Iiyama Handicraft Paper Studio
Iiyama Station – (8 minutes on foot) – Iiyama Handicraft Paper Studio
For over 350 years, craftsmen in Iiyama have been making the durable Uchiyama washi paper. Here you can try your hand at making washi and creating your one-of-a-kind postcard.
Mayumi Takahashi Museum of Doll Art
Iiyama Handicraft Paper Studio – (15 minutes on foot) – Mayumi Takahashi Museum of Doll Art
Based in Iiyama, Mayumi Takahashi seems to possess an innate ability to capture the essence of countryside life in the good old days. Once you step into the museum, you will be impressed by the dolls’ amusing facial expressions and thoughtfully designed details that recreate the heartwarming scenes occurring in everyday countryside life.
Though it was the first time I visited the museum, I had a feeling I’ve seen these dolls somewhere sometime in my life. Maybe because they are so real that I had this déjà vu kind of feeling?
Rokubei – Japanese traditional cuisine with a local twist
Mayumi Takahashi Museum of Doll Art – (10 minutes on foot) – Rokubei
If trying local food is important to you when you travel, this is the place to be. Because of the harsh winter in Iiyama, people have been using plant fibers to replace wheat in making the local Tomikura soba, which gives the noodle a unique springy texture. Another local dish you can’t miss is Sasazushi (Sushi on bamboo grass), a local variation of sushi that has its root as portable food for troops of the famous warlord Uesugi Kenshin.
Rokubei for lunch – (7 minutes on foot) – Tanakaya Brewing
Delicious Japanese sake made with local ingredients and by local employees. Come and sample the sake of your choice.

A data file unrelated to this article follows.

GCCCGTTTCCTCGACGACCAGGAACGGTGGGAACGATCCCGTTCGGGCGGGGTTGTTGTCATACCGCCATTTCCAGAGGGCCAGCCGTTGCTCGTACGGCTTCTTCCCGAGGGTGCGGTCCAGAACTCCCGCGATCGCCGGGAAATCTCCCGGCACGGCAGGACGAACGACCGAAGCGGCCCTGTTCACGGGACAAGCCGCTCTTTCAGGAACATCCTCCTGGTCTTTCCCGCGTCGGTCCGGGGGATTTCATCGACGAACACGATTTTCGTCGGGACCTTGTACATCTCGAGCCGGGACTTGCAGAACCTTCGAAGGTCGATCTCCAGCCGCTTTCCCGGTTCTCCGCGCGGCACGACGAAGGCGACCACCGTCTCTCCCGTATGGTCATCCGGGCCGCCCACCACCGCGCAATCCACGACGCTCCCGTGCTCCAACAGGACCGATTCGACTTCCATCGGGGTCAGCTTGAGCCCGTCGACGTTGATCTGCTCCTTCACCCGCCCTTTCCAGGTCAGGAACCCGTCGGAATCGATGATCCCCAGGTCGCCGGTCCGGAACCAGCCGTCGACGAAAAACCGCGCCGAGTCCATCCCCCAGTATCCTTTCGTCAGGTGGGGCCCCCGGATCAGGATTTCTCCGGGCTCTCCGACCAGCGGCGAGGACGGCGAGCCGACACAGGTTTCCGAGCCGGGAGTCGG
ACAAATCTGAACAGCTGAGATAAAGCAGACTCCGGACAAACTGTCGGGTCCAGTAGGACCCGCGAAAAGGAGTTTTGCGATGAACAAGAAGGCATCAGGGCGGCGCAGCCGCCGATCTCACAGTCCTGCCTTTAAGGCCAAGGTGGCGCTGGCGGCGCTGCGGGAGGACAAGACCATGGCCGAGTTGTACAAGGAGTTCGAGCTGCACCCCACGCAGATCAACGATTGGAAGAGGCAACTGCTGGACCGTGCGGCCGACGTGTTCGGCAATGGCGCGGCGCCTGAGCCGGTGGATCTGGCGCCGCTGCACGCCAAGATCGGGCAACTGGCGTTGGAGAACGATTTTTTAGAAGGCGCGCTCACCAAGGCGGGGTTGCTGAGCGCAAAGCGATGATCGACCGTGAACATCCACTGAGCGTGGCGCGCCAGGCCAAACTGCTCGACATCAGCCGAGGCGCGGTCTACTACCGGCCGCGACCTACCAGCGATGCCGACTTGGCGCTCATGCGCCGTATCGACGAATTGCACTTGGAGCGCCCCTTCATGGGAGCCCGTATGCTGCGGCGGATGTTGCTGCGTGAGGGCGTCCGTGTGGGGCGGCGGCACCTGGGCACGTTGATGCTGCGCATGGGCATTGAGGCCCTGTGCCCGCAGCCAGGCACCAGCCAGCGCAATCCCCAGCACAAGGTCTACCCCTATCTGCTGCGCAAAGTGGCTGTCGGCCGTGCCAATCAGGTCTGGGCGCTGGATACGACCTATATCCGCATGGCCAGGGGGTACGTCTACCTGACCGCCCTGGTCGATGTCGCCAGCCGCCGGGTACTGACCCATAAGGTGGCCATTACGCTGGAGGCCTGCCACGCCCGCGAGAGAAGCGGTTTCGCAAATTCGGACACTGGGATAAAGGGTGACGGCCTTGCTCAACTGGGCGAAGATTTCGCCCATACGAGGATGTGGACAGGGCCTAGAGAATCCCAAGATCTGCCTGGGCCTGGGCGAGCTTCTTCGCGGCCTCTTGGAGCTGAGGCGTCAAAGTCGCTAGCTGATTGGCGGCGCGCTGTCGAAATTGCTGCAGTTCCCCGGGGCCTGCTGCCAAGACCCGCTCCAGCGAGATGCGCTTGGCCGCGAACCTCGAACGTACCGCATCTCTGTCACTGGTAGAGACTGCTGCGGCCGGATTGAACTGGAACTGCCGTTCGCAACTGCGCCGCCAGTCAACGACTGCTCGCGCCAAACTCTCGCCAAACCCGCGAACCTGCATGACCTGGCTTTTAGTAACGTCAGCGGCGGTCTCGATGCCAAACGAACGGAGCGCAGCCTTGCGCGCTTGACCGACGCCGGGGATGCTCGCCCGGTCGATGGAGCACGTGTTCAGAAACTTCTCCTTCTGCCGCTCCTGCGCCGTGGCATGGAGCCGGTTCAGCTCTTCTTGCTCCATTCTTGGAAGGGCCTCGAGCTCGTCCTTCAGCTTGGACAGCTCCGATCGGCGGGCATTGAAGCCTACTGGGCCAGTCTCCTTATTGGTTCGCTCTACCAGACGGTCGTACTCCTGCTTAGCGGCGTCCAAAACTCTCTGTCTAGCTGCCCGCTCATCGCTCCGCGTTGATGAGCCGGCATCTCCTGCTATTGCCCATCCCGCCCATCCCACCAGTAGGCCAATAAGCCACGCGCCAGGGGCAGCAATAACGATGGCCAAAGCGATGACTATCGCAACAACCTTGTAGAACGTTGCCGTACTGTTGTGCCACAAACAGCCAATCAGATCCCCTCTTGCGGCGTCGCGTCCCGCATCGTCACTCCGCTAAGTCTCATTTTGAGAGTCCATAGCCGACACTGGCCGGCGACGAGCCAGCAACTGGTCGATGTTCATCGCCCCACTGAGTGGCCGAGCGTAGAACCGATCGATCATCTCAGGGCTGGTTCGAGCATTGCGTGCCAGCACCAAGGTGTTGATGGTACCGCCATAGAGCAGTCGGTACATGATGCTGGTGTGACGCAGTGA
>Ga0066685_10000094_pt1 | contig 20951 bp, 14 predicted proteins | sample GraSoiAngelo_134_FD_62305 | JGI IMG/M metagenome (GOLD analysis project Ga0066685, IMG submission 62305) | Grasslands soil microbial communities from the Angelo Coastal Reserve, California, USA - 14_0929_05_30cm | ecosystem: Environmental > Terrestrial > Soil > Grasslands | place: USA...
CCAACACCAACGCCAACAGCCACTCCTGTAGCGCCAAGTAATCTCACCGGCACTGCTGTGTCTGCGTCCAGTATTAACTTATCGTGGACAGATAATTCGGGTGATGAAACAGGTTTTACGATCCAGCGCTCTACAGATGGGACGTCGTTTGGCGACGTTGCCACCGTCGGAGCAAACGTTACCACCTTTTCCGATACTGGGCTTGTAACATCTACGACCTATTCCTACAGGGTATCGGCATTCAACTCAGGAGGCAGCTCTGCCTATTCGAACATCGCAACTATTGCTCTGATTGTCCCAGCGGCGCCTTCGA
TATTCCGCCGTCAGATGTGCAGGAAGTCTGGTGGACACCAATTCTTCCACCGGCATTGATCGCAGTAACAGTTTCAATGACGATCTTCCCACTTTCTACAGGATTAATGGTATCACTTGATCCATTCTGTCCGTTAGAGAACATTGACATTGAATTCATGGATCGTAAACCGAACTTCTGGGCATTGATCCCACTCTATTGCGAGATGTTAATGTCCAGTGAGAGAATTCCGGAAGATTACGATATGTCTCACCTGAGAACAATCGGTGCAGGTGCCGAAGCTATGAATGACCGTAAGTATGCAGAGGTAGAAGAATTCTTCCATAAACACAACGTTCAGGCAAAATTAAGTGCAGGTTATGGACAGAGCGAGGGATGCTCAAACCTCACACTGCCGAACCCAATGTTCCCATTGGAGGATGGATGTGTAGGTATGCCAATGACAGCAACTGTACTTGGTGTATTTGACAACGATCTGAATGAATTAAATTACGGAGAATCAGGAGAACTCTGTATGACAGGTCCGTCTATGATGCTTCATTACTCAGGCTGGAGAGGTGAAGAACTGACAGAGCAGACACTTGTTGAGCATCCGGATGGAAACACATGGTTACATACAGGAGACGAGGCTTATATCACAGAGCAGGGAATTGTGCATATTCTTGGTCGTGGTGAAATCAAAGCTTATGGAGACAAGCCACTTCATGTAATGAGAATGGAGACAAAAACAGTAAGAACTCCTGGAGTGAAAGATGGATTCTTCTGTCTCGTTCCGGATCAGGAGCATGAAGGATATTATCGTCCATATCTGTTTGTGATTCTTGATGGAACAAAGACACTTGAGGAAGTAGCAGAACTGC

Tanakaya Brewing – (1 minute on foot) – Patisserie Hirano
The patisserie offers a wide selection of cakes and pastries at reasonable prices, and is highly popular among local people and tourists. We had coffee with an apple tart, a matcha mousse cake, and a sakura swiss roll cake. After you tried its cakes, you will have no doubt why it’s a neighborhood mainstay.
Hotel Metropolitan Nagano
Patisserie Hirano – (15 minutes on foot) – Iiyama Station 16:28 – (Shinkansen) – 16:39 Nagano – Check in at Hotel Metropolitan Nagano
After exploring Iiyama, we headed to Nagano, the capital city of Nagano Prefecture. Tonight we stayed at Hotel Metropolitan Nagano, a modern city hotel boasts superb location (directly connected to Nagano Station), comfy guest rooms, and an elegant bar offering creative cocktails and charming night view. Certainly it is an ideal base to explore Nagano.
Azumaya – Treat yourself to a slice of Japanese high life
Hotel Metropolitan Nagano – (20 minutes on foot, or take a local train to Gondo and then walk 10 minutes) – Azumaya
This was the place we had dinner in Nagano city. Hiding in an unassuming alley near Zenkoji Temple, Azumaya is a fine dining Japanese restaurant whose buildings are renovated from Japanese traditional storehouses with almost 200 years of history. Local delicacies served are as pretty as pieces of art. Recommended for those want to experience Japanese hospitality.
Bar APOLLO of Hotel Metropolitan Nagano
The night is long and we are not yet ready to call it a night! Bar APOLLO is located in the top floor of the hotel and offers creative cocktails and great night views. My personal favorite is the APOLLO cocktail mixing apple cidre, apple juice, and peach liquor.